A cop called my mother “feisty” once. He was right on. Once Mom gets something stuck in her head, there’s no stopping that party — and you will be her guest, like it or not. Knowing that, I agreed to accompany her this week to “the best concrete statue distributor ever!” (Yeah, yeah, yeah. I don’t know what I was thinking either.)
“I really want a giant rooster, and I don’t care what my neighbors think…bu-u-u-ut I’d have to rent a flatbed, so I’m getting a bench instead.” She wasn’t fooling me. I knew that rooster was going to end up on her front lawn come hell or high water.
In exchange for driving about four hours roundtrip to the middle of BFE, I was promised giant, painted, concrete poultry standing at attention in rows of yard art-y wonder. I admit, I was oddly looking forward to that.
An hour and a half into the trip, we made the unavoidable side jaunt off Hwy 35 to the Czech Stop in West. As I pumped gas, Mom went inside to spend nine billion dollars on kolaches. Russell texted, “Mr. Peppermint died.” I went inside to find Mom, suddenly feeling a little less resentful about finding myself on a road trip to a lawn sculpture place in the middle of nowhere with her.
“Mr. Peppermint died? No! He can’t die,” she said. (Good point. Noted.)
We talked about Dad and the school board and the cats and my sister and Russell and Bella and Bella and Bella. The radio never came back on. We talked about gardening and plans we had for fixing up our yards. We talked about labor unions and doctors and lawyers and philanthropy. We talked about Mom’s upcoming missions.
In Lorena, Mom bought a hundred dollars worth of cheese and chocolates. It was very Wallace-and-Gromit. We ate the kind of food I only thought people sold at the State Fair of Texas. Mom described life as a preacher’s wife in Eddy, where her parsonage was forced to pass a white glove inspection by the little blue hairs there in 1963. Back in the truck, we ate a whole package of homemade truffles in five minutes. I told her, licking my fingers, “Those little old ladies would have heart attacks if they tried to bring white gloves in my house right now.”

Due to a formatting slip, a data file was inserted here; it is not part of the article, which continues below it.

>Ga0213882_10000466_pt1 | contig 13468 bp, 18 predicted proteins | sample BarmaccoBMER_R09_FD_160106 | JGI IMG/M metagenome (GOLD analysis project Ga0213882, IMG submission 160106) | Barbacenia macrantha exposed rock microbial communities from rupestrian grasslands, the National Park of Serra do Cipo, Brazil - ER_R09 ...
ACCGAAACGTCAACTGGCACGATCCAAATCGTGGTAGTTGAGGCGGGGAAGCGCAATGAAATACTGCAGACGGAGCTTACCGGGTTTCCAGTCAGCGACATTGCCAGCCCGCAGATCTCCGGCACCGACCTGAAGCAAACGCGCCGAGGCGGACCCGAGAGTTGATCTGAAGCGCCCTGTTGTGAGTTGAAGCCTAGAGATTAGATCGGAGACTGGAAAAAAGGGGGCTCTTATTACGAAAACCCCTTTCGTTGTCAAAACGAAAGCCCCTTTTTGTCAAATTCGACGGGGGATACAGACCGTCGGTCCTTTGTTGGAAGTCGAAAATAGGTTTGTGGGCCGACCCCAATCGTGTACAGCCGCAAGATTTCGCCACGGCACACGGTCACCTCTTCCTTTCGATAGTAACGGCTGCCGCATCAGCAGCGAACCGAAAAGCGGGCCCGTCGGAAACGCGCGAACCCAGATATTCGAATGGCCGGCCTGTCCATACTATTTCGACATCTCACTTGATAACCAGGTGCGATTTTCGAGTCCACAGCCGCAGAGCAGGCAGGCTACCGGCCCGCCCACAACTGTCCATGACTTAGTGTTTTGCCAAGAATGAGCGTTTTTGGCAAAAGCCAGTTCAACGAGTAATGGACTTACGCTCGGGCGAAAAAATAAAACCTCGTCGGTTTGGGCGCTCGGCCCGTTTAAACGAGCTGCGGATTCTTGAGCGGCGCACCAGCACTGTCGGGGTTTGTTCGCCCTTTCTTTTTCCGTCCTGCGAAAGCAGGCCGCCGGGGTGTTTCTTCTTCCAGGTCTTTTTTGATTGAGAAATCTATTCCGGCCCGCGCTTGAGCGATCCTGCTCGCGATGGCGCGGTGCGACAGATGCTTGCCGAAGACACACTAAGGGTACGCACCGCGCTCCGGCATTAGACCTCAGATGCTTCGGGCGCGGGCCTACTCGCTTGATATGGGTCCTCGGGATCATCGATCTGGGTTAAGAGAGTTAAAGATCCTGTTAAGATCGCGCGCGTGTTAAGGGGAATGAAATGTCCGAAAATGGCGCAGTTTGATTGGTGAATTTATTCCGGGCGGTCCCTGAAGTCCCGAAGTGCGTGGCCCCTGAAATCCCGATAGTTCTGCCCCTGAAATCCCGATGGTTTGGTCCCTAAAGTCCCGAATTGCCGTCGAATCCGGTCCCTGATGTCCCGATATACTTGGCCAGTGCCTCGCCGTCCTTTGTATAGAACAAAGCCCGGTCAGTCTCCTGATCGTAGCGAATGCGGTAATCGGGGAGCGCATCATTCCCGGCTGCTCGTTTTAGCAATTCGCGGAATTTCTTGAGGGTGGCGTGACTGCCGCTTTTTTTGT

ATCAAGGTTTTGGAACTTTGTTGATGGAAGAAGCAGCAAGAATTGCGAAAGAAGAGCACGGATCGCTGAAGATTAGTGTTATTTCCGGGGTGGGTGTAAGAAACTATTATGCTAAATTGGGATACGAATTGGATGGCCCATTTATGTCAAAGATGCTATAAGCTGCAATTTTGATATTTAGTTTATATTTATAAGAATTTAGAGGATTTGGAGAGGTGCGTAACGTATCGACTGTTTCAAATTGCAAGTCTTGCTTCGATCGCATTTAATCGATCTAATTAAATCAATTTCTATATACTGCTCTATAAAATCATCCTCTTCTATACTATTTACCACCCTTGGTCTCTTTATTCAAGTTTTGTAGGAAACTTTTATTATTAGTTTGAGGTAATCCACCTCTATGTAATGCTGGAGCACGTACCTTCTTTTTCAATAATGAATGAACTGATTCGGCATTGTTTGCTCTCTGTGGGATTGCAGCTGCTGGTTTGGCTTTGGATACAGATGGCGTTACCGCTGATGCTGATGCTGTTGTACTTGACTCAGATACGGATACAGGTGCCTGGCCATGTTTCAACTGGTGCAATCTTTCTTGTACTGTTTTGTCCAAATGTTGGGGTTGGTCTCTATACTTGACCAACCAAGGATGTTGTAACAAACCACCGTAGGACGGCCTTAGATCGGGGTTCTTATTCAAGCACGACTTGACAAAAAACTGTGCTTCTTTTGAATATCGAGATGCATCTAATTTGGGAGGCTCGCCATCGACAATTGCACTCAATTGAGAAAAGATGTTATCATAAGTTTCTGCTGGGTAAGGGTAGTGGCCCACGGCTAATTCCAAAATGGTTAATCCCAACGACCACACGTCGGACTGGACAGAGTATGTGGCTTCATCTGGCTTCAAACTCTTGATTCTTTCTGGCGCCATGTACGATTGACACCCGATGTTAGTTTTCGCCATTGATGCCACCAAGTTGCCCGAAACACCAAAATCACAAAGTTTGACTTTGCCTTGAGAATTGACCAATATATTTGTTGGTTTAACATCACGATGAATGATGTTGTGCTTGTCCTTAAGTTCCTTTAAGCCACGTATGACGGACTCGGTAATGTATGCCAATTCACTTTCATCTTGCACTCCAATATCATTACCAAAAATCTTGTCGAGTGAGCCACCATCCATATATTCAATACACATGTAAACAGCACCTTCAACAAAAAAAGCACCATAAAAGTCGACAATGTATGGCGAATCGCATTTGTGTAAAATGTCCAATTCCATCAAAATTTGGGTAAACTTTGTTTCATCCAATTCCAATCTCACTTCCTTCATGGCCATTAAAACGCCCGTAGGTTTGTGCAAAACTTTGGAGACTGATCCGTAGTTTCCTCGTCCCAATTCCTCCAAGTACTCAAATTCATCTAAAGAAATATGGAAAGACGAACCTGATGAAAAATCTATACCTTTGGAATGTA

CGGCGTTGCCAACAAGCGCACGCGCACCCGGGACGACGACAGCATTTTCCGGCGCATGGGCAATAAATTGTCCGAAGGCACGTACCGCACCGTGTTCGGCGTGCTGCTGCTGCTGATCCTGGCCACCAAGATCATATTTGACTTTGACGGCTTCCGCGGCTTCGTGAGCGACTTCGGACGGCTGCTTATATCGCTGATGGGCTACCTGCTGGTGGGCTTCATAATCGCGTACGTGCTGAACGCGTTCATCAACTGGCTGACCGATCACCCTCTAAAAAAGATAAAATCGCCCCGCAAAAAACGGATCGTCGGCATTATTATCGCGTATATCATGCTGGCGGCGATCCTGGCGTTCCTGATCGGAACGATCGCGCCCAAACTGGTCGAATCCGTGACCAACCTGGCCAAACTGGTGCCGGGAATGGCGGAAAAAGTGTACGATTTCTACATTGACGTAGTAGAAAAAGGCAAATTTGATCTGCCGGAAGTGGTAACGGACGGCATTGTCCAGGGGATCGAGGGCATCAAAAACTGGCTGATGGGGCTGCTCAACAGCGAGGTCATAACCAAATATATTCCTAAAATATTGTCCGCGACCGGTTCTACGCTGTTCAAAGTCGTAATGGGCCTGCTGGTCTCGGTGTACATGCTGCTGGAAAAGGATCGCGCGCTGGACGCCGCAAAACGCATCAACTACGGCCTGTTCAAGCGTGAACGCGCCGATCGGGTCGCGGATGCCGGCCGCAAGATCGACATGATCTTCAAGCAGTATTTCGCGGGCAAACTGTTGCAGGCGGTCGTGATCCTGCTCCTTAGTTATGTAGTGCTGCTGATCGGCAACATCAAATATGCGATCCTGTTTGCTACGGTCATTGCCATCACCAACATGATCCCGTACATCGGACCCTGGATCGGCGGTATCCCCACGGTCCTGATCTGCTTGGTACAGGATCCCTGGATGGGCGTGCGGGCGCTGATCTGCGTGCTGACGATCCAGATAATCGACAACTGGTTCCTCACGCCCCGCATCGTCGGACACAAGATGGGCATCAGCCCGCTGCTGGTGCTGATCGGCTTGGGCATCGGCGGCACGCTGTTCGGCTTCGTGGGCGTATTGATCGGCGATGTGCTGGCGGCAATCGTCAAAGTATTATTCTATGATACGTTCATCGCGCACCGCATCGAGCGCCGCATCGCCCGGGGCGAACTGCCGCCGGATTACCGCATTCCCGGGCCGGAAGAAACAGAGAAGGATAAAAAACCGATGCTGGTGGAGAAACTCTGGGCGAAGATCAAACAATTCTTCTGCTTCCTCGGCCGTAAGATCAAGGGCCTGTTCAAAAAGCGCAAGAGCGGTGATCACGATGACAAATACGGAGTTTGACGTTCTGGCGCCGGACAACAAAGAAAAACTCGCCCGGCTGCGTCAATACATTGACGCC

And then, just like that, we arrived at the concrete place.
It was a Monday.
I got out of the truck and took a few photos before Mom realized we weren’t bringing home a gigantic cock-a-doodle-doer.
They were closed. Russell calls this the Indian Curse after the time Mom dragged us four hours north to Vernon for a powwow that hadn’t happened in three years. Then there was the long trip in the squashed car to the infamous Creation Museum Uncle Paul and I wanted to scope out, also closed. Then there was the time the Griswolds went to Walley World, and it was, yep, closed. I could go on.
Mom asserted from the passenger’s seat, “Look, I called to make sure the cheese cafe was open.”
I couldn’t help but laugh at the circumstance from the side of the gravel entry. “Mom, you know this is going in your eulogy if you die first.”
“I know, I know.”
Still, I’m kinda glad the concrete people weren’t there that Monday. That was how the trip needed to end, I think — standing there, laughing outside of the closest thing to Peppermint Place that Hwy 35 has to offer. Mr. Peppermint might have reminded us:
On the way home, we cracked up as we read Russell’s return text messages about the photos we sent from Concrete Statue Nirvana. Mom, smiling and goofy, acted like a teenager in her new shirt from Forever 21, enjoying her fourth month of retirement. This was fun.
Maybe not as much fun as the Griswolds had after they broke into Walley World at gunpoint, but, hey, this isn’t our last trip either. There is plenty of time for Walley World after Peppermint Place.
I love you, Mom — you and all of your travels.